Dealing with a divorce bully

Divorce bully

Quite often when a marriage has come to an end, the reason is that one party in the relationship has become domineering and tries to control the other.  All marriages begin with the hope of an equal loving relationship, but often one spouse decides they want the upperhand.  Depending on how successfully get their own way, will decide how far their bullying will go.

What often starts with white lies and making you look bad in front of friends and relatives can lead to much more.  This will come to a head during the divorce.  The bullying partner will fear they are losing the control they once had. This will add to the nastiness in one last attempt to regain that control.  The bullying techniques you can expect:

  • Lying about previous events to make you look bad.
  • Threatening to, or witholding access to children.
  • Threatening to withold finances.
  • Attempting to isolate you from friends and family.
  • Harassment with offensive communication or social media content.

Bullies habitually operate by playing on the fears of their victims.  Unfortunately, there are few people who know more about you and your fears than an ex-partner.   However, you will also know how they operate, and how your divorce bully may use tiny issues to create a large issue.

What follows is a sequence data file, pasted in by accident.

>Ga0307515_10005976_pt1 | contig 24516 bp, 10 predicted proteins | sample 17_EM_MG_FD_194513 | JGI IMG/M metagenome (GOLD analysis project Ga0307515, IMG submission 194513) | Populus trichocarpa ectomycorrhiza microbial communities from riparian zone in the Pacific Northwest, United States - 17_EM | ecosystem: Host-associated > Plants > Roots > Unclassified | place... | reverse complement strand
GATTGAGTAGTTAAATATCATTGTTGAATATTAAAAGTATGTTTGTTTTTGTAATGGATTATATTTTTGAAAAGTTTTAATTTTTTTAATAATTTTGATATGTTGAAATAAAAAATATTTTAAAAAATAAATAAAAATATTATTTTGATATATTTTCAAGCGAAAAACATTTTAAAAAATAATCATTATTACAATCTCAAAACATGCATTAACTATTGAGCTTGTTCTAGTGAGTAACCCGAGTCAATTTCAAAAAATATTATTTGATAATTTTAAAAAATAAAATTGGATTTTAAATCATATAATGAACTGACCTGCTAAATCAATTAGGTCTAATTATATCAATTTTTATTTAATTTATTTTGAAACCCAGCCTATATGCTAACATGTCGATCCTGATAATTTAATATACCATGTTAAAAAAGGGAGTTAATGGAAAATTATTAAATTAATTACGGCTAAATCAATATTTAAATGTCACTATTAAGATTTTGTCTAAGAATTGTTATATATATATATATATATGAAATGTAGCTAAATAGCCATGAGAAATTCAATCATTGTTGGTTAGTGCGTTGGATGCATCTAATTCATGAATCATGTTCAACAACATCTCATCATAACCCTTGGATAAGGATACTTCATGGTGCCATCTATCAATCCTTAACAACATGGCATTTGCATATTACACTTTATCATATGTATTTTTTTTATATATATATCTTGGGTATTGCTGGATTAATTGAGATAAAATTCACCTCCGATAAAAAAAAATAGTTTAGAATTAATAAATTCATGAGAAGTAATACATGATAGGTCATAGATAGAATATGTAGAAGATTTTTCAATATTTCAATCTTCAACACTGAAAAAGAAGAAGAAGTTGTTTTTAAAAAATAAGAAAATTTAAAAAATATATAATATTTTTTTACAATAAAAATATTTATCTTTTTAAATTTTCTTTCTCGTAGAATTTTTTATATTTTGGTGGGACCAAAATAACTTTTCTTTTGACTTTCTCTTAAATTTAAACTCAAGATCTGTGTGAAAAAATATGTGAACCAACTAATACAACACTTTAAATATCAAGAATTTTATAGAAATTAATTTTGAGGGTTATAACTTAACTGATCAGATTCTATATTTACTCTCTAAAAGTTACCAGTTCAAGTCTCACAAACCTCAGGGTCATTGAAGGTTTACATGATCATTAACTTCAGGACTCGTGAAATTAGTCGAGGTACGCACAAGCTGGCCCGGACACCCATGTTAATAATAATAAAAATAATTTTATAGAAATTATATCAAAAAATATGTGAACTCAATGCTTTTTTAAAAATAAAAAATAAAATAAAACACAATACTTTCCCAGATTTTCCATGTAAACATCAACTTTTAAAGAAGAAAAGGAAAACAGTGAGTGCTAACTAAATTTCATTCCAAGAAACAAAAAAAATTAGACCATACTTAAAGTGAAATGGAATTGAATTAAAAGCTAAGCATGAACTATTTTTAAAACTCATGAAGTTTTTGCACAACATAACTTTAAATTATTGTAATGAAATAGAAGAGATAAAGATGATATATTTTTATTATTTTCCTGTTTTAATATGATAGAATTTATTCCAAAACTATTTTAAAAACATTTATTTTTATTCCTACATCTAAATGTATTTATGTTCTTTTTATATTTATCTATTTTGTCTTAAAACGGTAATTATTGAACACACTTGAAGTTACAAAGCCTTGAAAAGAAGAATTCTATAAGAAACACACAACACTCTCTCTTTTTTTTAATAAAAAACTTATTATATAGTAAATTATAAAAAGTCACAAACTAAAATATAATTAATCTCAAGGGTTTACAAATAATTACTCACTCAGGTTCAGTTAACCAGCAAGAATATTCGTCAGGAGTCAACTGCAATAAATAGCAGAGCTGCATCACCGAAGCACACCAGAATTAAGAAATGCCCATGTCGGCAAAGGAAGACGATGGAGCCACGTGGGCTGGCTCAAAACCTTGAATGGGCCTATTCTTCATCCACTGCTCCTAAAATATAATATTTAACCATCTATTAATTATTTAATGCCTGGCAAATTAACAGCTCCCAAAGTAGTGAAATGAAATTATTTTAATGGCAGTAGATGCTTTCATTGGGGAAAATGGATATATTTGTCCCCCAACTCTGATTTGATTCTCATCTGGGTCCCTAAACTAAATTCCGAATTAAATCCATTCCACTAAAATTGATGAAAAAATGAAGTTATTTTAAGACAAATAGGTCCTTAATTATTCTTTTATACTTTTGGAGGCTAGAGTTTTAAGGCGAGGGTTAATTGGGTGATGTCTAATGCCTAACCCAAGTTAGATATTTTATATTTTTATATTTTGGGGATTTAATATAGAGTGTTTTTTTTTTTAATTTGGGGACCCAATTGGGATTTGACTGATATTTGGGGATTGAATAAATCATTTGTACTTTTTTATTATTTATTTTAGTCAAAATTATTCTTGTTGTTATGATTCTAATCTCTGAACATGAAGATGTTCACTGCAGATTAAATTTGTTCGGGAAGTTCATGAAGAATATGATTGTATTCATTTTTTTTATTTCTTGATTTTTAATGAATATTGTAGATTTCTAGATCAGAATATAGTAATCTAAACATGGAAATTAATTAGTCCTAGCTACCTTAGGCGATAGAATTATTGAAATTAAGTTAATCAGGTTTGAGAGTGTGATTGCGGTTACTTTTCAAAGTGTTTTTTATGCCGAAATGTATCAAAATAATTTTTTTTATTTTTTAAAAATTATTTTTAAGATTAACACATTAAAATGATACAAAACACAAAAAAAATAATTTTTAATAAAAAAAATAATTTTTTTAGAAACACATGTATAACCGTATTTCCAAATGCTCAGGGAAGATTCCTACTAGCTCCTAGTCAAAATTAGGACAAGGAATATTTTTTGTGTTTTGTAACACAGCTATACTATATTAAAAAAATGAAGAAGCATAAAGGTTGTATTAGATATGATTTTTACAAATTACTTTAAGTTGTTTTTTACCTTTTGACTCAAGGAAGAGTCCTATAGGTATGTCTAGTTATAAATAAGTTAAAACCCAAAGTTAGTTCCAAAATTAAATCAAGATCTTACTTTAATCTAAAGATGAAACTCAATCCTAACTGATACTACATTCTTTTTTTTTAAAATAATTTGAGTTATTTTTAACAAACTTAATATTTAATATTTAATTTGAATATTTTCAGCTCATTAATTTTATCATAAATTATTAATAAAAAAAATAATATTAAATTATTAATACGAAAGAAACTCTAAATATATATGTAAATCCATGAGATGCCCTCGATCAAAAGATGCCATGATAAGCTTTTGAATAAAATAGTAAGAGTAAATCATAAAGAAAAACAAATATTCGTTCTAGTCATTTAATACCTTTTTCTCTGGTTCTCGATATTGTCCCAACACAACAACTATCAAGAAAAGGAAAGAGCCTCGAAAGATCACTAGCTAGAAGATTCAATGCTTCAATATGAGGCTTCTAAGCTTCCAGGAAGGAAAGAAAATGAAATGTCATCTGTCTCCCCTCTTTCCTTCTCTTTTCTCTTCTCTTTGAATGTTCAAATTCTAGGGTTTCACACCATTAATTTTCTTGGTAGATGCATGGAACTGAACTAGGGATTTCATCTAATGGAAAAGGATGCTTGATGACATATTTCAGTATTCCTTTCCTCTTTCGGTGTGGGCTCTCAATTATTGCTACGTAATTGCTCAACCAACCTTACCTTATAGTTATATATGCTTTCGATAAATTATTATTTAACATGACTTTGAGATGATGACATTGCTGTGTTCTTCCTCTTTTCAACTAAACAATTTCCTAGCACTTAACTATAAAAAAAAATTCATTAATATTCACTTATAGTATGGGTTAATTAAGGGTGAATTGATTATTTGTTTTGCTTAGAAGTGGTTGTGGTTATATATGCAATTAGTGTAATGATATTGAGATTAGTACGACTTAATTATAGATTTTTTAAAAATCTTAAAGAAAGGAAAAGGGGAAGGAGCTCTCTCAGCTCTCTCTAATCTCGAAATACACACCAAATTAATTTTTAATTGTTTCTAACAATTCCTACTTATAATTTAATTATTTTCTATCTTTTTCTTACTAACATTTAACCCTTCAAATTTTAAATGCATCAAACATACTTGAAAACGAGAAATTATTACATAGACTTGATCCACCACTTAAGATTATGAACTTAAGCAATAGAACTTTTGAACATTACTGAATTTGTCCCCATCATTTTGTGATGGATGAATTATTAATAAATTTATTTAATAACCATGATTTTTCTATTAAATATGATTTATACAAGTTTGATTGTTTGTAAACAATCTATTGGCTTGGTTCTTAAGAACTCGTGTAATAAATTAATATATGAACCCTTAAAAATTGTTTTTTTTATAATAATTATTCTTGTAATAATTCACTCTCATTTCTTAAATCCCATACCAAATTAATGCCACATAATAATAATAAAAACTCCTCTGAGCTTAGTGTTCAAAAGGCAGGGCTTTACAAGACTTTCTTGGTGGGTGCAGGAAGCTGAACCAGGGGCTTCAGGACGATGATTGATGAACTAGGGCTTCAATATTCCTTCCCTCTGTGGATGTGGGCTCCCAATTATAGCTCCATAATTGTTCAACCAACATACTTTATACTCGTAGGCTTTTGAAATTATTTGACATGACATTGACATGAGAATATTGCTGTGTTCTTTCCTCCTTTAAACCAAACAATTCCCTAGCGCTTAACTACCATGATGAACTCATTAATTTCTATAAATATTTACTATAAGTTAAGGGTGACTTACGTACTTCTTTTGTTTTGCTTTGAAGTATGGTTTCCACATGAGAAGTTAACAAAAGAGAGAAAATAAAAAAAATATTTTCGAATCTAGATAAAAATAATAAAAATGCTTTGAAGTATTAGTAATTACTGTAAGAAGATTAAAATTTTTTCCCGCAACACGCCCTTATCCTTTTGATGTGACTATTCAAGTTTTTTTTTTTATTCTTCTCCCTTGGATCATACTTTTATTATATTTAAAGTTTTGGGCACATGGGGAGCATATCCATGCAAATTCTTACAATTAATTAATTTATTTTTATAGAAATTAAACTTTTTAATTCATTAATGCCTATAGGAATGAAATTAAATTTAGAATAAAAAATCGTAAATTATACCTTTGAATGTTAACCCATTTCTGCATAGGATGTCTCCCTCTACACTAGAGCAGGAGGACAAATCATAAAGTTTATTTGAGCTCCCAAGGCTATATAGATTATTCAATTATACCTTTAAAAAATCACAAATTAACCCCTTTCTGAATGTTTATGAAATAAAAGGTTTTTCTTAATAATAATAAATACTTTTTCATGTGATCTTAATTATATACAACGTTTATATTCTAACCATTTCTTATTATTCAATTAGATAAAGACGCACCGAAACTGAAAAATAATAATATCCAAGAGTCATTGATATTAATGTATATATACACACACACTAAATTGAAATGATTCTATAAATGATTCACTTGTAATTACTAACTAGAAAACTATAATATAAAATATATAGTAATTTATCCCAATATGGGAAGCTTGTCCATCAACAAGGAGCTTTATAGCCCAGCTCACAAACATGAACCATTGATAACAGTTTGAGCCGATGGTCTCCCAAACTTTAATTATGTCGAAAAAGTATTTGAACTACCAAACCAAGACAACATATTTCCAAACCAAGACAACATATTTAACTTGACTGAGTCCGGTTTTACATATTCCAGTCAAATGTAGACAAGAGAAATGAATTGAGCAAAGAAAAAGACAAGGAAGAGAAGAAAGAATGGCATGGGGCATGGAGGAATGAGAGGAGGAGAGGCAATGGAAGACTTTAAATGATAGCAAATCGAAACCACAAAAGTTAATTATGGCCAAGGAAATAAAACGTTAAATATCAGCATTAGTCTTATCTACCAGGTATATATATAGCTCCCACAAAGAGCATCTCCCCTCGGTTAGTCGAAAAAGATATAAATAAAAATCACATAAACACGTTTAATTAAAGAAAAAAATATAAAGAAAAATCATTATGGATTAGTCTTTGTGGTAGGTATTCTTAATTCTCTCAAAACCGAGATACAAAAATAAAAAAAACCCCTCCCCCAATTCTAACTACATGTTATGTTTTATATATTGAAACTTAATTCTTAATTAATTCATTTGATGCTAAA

How to deal with a divorce bully

You might think that reasoning with your divorce bully to bring them to their senses will work. Wrong!  The bully is usually unconcerned with you or the children’s well-being.  All that matters is that they regain control of what they feel is an out-of-control situation – by intimidation. The following things do not work with a bully, but will only encourage their actions.

  • Attempts of reasoning – a bully will attempt to twist your responses to use against you
  • Trying to set the record straight – the facts do not matter to a bully
  • Signs of weakness or vulnerability – bullies only prey on the weak

Set boundaries

Bullies tend to bully those who they think are weaker than themselves.  This is mainly due to their own insecurities.  They will attempt to cross any personal boundary, and a divorce bully knows you better than most, they know your personal boundaries.  So when going through the divorce process, it is important to set and maintain boundaries. For example, if your ex keeps coming to your home unannounced, let them know clearly that this is not acceptable. If it continues, keep a record of every occurence.  This can be be used by your legal representative or even in a restraining order if it goes too far.

Dealing with a divorce bully was last modified: February 14th, 2020 by John Fuller

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